A New York Times Notable Book: A British detective plays God, literally, in this twisting crime thriller—“The climax is devastating” (The Times, London).
Superintendent Andrew Dalziel, while drunk, has witnessed a woman being fatally shot—but her husband claims it was an accident, and everyone seems to be buying his story. His partner, Pascoe, meanwhile, is looking into chatty letters from an anonymous sender who says her resolution for the new year is to commit suicide.
In the midst of all this, Dalziel is participating in a locally produced medieval mystery play—and has been cast in the role of God. Playing opposite him, as Lucifer, is the very man he suspects of murder . . .
“Hill’s most ambitious Dalziel/Pascoe novel yet—and one whose humor, keenness, and insight place him securely in the company of Ruth Rendell and P. D. James.” —Kirkus Reviews, starred review
“If further evidence were needed, this latest mystery confirms Hill’s place among top British writers who produce solid stories of detection that succeed as first-rate novels exploring human character. . . . A powerful ending.” —Publishers Weekly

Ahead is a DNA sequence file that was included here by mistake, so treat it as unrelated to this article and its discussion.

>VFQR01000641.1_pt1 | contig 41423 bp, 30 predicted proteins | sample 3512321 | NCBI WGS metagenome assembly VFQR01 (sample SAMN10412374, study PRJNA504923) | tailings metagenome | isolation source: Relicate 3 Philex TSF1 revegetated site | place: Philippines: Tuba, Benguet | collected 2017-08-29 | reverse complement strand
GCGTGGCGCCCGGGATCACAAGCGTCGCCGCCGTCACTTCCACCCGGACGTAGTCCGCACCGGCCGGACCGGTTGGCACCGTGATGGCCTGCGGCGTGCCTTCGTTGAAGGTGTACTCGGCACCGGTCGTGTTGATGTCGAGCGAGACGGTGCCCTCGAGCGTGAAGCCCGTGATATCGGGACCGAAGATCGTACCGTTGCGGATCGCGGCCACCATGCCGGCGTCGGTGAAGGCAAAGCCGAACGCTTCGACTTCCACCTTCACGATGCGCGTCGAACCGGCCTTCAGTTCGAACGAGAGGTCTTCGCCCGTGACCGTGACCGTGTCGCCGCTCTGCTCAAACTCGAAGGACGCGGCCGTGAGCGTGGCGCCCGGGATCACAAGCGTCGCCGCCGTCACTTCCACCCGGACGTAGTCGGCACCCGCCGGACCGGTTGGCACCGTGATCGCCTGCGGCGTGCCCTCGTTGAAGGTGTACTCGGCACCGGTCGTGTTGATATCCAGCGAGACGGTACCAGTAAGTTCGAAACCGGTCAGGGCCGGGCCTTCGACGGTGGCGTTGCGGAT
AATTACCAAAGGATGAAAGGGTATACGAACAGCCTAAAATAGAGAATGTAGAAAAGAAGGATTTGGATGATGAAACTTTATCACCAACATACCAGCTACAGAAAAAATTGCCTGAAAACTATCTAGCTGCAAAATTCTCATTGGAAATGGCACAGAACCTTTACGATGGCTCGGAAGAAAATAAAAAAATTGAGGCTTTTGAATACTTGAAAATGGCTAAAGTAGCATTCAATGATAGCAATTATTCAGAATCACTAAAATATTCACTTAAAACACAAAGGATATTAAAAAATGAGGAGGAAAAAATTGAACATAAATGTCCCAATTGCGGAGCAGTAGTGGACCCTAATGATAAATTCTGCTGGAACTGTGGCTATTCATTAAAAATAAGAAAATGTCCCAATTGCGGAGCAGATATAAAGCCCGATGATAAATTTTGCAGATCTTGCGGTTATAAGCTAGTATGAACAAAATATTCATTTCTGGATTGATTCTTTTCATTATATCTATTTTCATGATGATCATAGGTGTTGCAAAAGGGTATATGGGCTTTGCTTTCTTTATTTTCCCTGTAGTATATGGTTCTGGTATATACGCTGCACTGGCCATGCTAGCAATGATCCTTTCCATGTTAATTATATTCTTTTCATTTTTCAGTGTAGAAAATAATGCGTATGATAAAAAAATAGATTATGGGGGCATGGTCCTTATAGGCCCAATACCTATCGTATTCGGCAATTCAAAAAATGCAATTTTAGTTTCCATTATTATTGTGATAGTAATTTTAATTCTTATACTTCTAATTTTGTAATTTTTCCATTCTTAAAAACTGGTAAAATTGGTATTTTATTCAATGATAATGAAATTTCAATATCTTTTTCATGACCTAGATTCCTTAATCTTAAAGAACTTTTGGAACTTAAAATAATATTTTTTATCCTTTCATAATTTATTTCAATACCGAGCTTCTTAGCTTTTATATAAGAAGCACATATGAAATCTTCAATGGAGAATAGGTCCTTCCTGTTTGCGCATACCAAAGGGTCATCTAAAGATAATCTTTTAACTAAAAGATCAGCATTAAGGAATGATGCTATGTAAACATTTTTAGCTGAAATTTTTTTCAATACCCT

“No other genre author . . . writes with such feeling and understanding of silently unhappy women as does Mr. Hill in his tender character portraits of the town wives and daughters.” —The New York Times Book Review
If further evidence were needed, this latest mystery confirms Hill's place among top British writers who produce solid stories of detection that succeed as first-rate novels exploring human character. Set in a cathedral city which will host a contemporary enactment of medieval mystery plays, Hill's narrative features the police duo Andrew Dalziel and Peter Pascoe looking into a series of related murders and disappearances tied to a builder who is coincidentally constructing garages for the police station. Meanwhile, the galvanizing director of the mystery plays, Eileen Chung, has cast Dalziel as God and the builder in question as Lucifer. While hectic preparations ensue, Pascoe is left to respond to the anonymous letters of a woman predicting her own suicide. Hill is at his best here, lending authenticity even to such character types as a stuffy canon and his disillusioned wife, and bringing to life shady businessmen, shapely blondes and his mismatched pair of sleuths. A powerful ending caps Hill's strongest novel to date.